If you were to compile a checklist for what a satisfying film should require, then certain components better be on there, including an enthralling story, stimulating characters, absorbing screenplay and steady cinematography.

Yet, there’s one component that many forget to leave on the list, which is the “experience.” Sometimes, whether a film has noticeable blemishes or not, an incredible experience might upgrade your outlook on the film. That’s why I write my reviews the day after watching a film; because I want to properly make sure that my opinion is a stable one. If I should still feel the same way the next morning, then I’ll know it wasn’t the experience alone.

This goes to show how powerful your surroundings can be regarding picture and sound. Living through a remarkable experience can leave a lasting impact on how you view a particular film. For myself, “The Revenant” was one of the most awe-inspiring cinematic experiences I’ve ever sat through.

1823 – Frontiersman Hugh Glass [Leonardo DiCaprio] survives day to day with his crew, traveling unmarked territory. That is, until he is ferociously mauled by a wild grizzly bear.

When John Fitzgerald [Tom Hardy], one of his fellow fur-trappers decides that Glass is dead weight, he veers off the the path and buries Glass alive. In a moment of unabashed exasperation, Glass crawls out of his impromptu grave and sets off on a self-seeking journey of vengeance and atonement.

From the dazzling opening frame, as the camera pans over a small creek, I was instantly transported back to a grim time of savagery where civilization was nothing but a concept. Right away, my heart was pounding by the vicious nature of the opening battle between the trappers and a Native American war party.

Director Alejandro G. Iñárritu and Cinematographer Emmanuel Lubezki are responsible for concocting some of the most visually striking cinematography my eyes have ever known. Feeling engaged with the environment is important but in this case, while I was engaged, I sat in my seat with distress.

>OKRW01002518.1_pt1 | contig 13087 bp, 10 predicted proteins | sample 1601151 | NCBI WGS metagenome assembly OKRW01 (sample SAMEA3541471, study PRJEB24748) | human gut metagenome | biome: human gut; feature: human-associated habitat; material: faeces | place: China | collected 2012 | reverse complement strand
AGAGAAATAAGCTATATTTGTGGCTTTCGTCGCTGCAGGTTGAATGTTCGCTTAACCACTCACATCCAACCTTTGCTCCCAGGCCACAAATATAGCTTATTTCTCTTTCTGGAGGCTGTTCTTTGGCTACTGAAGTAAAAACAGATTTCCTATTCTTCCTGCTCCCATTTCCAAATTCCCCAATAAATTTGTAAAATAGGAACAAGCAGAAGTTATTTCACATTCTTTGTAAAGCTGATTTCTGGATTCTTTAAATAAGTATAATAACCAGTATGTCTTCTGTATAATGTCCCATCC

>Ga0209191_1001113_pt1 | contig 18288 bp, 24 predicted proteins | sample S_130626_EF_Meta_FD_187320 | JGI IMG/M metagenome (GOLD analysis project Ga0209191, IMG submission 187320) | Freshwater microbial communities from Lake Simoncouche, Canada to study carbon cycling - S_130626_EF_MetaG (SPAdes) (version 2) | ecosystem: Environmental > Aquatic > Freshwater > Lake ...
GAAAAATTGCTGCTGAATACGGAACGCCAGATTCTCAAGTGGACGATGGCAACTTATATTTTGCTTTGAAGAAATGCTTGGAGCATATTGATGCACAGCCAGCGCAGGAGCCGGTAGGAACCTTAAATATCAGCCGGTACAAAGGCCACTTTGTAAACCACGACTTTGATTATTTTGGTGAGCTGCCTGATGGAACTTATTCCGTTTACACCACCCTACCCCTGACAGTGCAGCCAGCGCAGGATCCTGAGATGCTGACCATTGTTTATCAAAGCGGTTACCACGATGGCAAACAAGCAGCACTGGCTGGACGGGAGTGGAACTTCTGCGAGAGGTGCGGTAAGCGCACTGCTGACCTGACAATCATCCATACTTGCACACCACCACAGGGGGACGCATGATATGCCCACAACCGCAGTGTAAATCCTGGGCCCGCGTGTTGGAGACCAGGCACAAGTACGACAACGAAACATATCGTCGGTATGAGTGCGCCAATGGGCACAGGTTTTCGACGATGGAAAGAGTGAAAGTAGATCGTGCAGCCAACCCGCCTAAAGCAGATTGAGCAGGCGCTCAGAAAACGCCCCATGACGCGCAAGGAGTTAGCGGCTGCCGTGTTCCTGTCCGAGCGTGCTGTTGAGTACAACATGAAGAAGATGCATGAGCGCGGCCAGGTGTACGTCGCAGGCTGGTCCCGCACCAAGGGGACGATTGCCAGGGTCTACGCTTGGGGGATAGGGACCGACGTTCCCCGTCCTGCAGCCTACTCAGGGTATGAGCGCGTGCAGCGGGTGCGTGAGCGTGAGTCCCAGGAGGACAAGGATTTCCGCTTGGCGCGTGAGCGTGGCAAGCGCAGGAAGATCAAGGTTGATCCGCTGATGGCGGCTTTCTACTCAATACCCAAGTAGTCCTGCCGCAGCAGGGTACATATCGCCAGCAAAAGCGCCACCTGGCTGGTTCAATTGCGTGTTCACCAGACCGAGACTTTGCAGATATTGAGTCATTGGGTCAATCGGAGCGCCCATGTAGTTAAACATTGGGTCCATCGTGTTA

This is not the wild frontier of the westerns from yesteryear, this is a raw and unforgiving habitat that grabs you by the throat and forces you to revel in the suffering of others.

Based on the man behind the legend, Hugh Glass is our poor victim for a majority of the runtime as he travels the bleak barren landscape of snow, lies and betrayal.

As a man on a spirit journey, he has to find himself after losing both his son and his sanity. The complications that should arise with a role such as this would be a strenuous challenge for any actor that isn’t up to the task, but for someone with the harrowing method of DiCaprio, it comes across as a confrontation worth taking on.

The much talked about bear scene is a masterful technical marvel of visual effects that will challenge the average moviegoer into thinking that DiCaprio was attacked by a living, breathing creature of nature. Only a select number of movies contain an iconic scene that’ll last the test of time, the bear attack is that scene as DiCaprio gives 110 percent to the performance.

Since the character is unable to speak throughout most of the film, DiCaprio is required to emote through the art of body language which makes you feel for him as a tragic character.

Using as little dialogue as possible, he expresses himself as a man with animalistic tendencies.

When Mother Nature plays him a bad card, he’s stuck playing a rugged game of survival of the fittest. Only the strong in heart will survive the depths of this frozen hell.

It’s for all of these reasons and more that DiCaprio should (and will) finally get the golden statue that’s been a long time coming.

However, as much as he carries the film, casting Tom Hardy was yet another brilliant decision by the casting director.

Fitzgerald is a cold-hearted bastard with an inferiority complex.

With Glass leading the expedition, he subconsciously views him as a blow to his masculinity, which eventually prompts Fitzgerald to treachery. At heart, Fitzgerald is a coward who constantly thrives on hurting others to feel good about himself.

Will Poulter, Domhnall Gleeson and Arthur Redcloud also give notable performances of flawed characters that would be good people in any other situation, had they not been born into such a harsh environment. Nobody is a straight-laced good guy which makes for an interesting character study.

As an unconventional revenge fable with a hauntingly beautiful score, exquisite long takes and profound cinematography that highlights the grotesque beauty of graphic frontier violence, “The Revenant” is one of the best films from 2015 that will live a long-lasting legacy with cinema’s finest.

I said it last year and I’ll say it again – Alejandro G. Iñárritu will take home yet another gold statue for Best Picture at the Academy Awards!

Rating: A+

Matt Bilodeau can be contacted at mbilodeau@kscequinox.com

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